You might not yet have heard of Montreal-based Revel & Riot (shame!), an LGBT rights organization and merchandising/art centre, but some other big names sure have taken notice of this innovative designer and activist duo.
You might also have seen their soon-to-be iconic “God Hates Bags” bags and marriage equality tees around, sported by famous clients like Tegan and Sara.
The duo is comprised of Montrealers EE Storey – the team’s graphic designer and illustrator – and Sarah Fobes – a writer and internet marketer. But Revel & Riot isn’t EE Storey’s only claim to fame; she also runs a design company called Storey Elementary and has many clients in the music industry, such as Tegan and Sara, Death Cab For Cutie, The Rentals and Paramore.
Designer EE Storey spoke to The Gaily about the meaning of design in social movements and what pride means to Revel & Riot, and why it has been so important for them to be involved in recent pride celebrations.
Storey – an obviously passionate activist and artist – looks to historical uses of design in activist movements for inspiration for her own work. She reifies the work of designers and activists like Emory Douglas, the Minister of Culture for the Black Panther Party, and the iconic images of the AIDS epidemic like ‘Act Up” and “Gran Fury”.
“I think that design is a critical part of any and every social movement. Graphics can educate. They can also be used to convey powerful and complicated ideas in a simple, accessible and memorable way. Just like commercial interests use branding, social movements use design so that people can easily identify a message. Soviet poster art helped to inspire a proletarian revolution using intricate images and simple slogans.”
Even though they are based in Canada Revel & Riot recognizes that the fight for equality is global. They report a lot of US news, and have been quite present in marriage equality activism down south.
“The real fight happens in each LGBTQ person’s world every day”, Storey explains, “The fight for safety, the fight for health, for love, for shelter, for survival. We may have legal protections and be allowed to marry here in Canada, but that means nothing when LGBTQ youth are being disowned, kicked out of their homes, bullied at school, or denied access to proper health care and guidance. This is the main reason why we couldn’t have disagreed more with that article in The Grid.”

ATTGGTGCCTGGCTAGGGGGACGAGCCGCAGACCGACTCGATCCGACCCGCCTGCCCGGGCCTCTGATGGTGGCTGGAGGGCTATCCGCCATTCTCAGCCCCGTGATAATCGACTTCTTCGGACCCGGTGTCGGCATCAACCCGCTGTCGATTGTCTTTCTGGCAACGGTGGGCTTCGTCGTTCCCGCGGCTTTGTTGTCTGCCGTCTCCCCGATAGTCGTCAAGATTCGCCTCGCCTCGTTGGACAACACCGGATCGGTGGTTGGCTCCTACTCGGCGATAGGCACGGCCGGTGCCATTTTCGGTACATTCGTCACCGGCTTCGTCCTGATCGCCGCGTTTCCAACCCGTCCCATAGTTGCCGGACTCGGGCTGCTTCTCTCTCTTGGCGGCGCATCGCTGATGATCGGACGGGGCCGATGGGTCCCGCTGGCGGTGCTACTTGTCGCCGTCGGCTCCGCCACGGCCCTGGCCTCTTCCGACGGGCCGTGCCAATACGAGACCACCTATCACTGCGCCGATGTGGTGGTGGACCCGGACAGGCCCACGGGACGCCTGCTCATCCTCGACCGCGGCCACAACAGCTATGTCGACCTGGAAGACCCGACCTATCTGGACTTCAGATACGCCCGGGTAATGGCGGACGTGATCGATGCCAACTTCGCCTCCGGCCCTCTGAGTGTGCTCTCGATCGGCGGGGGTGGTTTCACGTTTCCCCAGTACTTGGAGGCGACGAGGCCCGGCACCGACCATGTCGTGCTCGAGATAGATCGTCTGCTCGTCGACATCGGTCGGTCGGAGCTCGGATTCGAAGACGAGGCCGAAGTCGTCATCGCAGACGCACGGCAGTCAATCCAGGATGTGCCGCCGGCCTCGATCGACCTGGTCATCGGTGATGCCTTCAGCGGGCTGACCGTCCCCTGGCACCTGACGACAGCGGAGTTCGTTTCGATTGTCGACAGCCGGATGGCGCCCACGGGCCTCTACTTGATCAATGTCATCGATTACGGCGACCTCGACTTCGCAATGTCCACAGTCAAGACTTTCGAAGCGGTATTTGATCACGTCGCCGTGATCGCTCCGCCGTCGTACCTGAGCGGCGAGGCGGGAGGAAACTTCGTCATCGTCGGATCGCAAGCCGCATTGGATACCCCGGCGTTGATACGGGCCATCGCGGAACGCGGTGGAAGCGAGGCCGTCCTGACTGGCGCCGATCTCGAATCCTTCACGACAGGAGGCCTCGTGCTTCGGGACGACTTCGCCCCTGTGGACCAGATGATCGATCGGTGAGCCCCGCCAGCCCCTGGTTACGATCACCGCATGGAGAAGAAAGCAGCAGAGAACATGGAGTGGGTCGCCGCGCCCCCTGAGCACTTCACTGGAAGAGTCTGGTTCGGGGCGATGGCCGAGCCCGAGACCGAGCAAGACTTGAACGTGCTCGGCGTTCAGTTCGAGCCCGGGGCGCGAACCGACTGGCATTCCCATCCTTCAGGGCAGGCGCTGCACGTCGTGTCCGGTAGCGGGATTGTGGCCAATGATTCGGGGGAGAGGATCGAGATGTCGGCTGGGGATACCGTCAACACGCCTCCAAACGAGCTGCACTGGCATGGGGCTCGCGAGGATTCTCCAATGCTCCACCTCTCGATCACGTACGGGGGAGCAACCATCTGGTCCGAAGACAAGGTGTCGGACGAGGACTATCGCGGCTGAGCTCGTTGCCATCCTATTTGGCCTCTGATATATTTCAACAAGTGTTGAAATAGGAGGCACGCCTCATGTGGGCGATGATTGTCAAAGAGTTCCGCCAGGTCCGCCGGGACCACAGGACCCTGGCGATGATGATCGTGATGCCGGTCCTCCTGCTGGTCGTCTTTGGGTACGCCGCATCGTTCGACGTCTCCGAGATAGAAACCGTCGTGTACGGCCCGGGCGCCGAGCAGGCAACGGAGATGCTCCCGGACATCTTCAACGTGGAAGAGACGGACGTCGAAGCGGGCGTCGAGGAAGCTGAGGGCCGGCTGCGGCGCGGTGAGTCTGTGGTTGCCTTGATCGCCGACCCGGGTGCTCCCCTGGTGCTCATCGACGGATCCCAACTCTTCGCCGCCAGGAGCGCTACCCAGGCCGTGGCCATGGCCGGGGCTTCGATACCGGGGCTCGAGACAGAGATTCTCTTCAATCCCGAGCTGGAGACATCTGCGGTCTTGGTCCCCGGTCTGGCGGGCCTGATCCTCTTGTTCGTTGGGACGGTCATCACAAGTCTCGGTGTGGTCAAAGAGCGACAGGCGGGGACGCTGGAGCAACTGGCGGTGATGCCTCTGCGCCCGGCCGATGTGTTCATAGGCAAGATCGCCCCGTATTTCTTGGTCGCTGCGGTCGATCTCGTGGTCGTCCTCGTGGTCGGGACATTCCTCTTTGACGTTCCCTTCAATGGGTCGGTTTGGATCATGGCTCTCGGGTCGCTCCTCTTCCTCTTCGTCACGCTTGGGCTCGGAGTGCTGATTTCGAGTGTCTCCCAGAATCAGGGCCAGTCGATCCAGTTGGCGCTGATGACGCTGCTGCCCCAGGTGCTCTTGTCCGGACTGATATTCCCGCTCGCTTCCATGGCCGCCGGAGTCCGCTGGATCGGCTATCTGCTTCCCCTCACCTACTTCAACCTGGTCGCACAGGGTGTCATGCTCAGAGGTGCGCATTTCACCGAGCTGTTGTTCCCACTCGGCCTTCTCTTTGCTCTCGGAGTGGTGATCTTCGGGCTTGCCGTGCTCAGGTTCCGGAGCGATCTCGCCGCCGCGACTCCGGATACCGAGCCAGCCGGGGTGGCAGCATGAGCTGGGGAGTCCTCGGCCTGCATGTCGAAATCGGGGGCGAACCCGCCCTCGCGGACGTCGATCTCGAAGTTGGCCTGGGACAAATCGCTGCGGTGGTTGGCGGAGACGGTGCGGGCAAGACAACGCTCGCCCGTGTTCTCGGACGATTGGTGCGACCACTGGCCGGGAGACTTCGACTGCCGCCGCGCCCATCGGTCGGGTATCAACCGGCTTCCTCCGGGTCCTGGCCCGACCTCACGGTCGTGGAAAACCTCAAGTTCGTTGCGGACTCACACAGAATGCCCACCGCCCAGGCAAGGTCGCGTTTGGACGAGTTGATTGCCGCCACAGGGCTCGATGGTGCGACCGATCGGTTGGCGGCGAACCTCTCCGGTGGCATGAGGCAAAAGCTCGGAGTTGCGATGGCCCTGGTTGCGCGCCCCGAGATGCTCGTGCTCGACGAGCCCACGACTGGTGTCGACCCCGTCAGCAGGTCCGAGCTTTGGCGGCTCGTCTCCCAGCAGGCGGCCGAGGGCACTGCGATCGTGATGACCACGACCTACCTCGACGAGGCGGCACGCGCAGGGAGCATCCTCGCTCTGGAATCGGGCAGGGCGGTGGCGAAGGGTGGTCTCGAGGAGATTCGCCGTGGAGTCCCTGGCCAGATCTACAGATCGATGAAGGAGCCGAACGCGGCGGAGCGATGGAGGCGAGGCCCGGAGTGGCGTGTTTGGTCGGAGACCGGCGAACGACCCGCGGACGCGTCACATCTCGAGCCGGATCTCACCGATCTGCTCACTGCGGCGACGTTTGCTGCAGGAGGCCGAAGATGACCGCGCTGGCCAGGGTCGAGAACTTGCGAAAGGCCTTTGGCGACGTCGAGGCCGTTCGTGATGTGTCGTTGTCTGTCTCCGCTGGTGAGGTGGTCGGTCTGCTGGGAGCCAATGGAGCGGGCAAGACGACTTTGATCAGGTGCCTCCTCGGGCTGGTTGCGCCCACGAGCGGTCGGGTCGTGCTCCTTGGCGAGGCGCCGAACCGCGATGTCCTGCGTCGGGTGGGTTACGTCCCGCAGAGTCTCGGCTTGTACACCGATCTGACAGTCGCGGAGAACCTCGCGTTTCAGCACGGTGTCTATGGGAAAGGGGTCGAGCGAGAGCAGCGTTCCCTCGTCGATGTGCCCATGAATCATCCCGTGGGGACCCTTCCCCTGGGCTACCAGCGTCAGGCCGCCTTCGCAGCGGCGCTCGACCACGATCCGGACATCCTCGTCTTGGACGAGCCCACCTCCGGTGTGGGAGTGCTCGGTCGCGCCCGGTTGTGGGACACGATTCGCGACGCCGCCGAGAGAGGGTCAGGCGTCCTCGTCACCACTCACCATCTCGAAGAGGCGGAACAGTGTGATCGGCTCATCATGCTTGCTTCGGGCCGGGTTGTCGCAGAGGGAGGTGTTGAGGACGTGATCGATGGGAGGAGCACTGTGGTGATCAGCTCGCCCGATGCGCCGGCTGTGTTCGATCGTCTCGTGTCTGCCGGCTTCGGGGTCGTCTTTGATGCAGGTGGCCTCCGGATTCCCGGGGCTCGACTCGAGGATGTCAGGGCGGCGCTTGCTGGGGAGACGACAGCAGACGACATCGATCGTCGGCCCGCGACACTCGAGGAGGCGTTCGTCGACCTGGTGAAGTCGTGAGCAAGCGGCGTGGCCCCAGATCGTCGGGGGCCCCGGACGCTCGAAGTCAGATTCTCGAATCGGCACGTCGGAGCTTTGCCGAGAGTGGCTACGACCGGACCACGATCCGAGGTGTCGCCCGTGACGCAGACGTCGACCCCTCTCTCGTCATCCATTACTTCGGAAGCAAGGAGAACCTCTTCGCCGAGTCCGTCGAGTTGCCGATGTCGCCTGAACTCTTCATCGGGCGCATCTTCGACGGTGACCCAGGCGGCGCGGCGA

That is why Revel & Riot thinks it is so important to participate in and continue the tradition of pride celebrations, noting that “very few LGBTQ people grow up in this world without ever knowing secrecy, shame, and fear. Pride celebrations are a chance to celebrate our lives in a way that most aren’t able to do day to day in a repressive and religious society.”
This summer, Revel & Riot headed to San Fransisco to celebrate pride – and with some all-star hosts – threw a big Revel & Riot party, and also took part in the official pride celebration, where they had a booth selling their merchandise (most notably their big foam marriage equality hands).
“Another thing we did at San Francisco pride was bring thousands of our ‘go marriage’ equality’ foam hands, which we gave away at the trans march, the dyke march and the main event parade. Given that equality had just been achieved in NY a couple days before, it felt particularly relevant to be passing them out in California and we’re hoping people will be able to make use of them at upcoming demonstrations and rallies for LGBTQ equality. We loved seeing the foam hands bouncing around in the crowds, and people loved them ( i mean, how nostalgic is a foam hand, right?) Go marriage equality! or divorce equality! or just equality under the law! – however you feel about marriage, it is a fight for legal equality.”
To Revel & Riot, pride is about self-worth, camaraderie, strength, visibility and memory. They are not blind to the increasing commercialization of pride and increasingly less overt forms of equality activism.
“Our ultimate goal is not to be a capitalistic endeavor, it is to further the fight for equality for LGBTQ people and all people. Rather than avoiding a really effective method of getting the graphics and the message out there (ie. through products and design and the internet rather than one-of-a-kind art pieces) we decided to embrace it and use it as a means to disseminate information and generate funds to fuel the rest of our operation. I think that people who are inspired to do political work in the first place will not stop at wearing a shirt with a message on it. Meanwhile, some people who would never really end up getting involved may wear a shirt and find that it can inspire a lot of engagement…Our products are ALL ABOUT education, conversation, humour and pride, their main purpose is not fashion (though we hope people like the message even more because they like the style).”
And while they dream of everyone one day knowing about their merchandise line, the other major component of Revel & Riot is an extensive database of LGBTQ organizations, extensive resources and articles, and a news site on a wide variety of topics relevant to the LGBTQ community.
Their dedicated street team – armed with stickers, cards, educational pamphlets and buttons – distribute Revel & Riot merch in towns and cities all over in order to increase visibility and awareness for LGBTQ issues.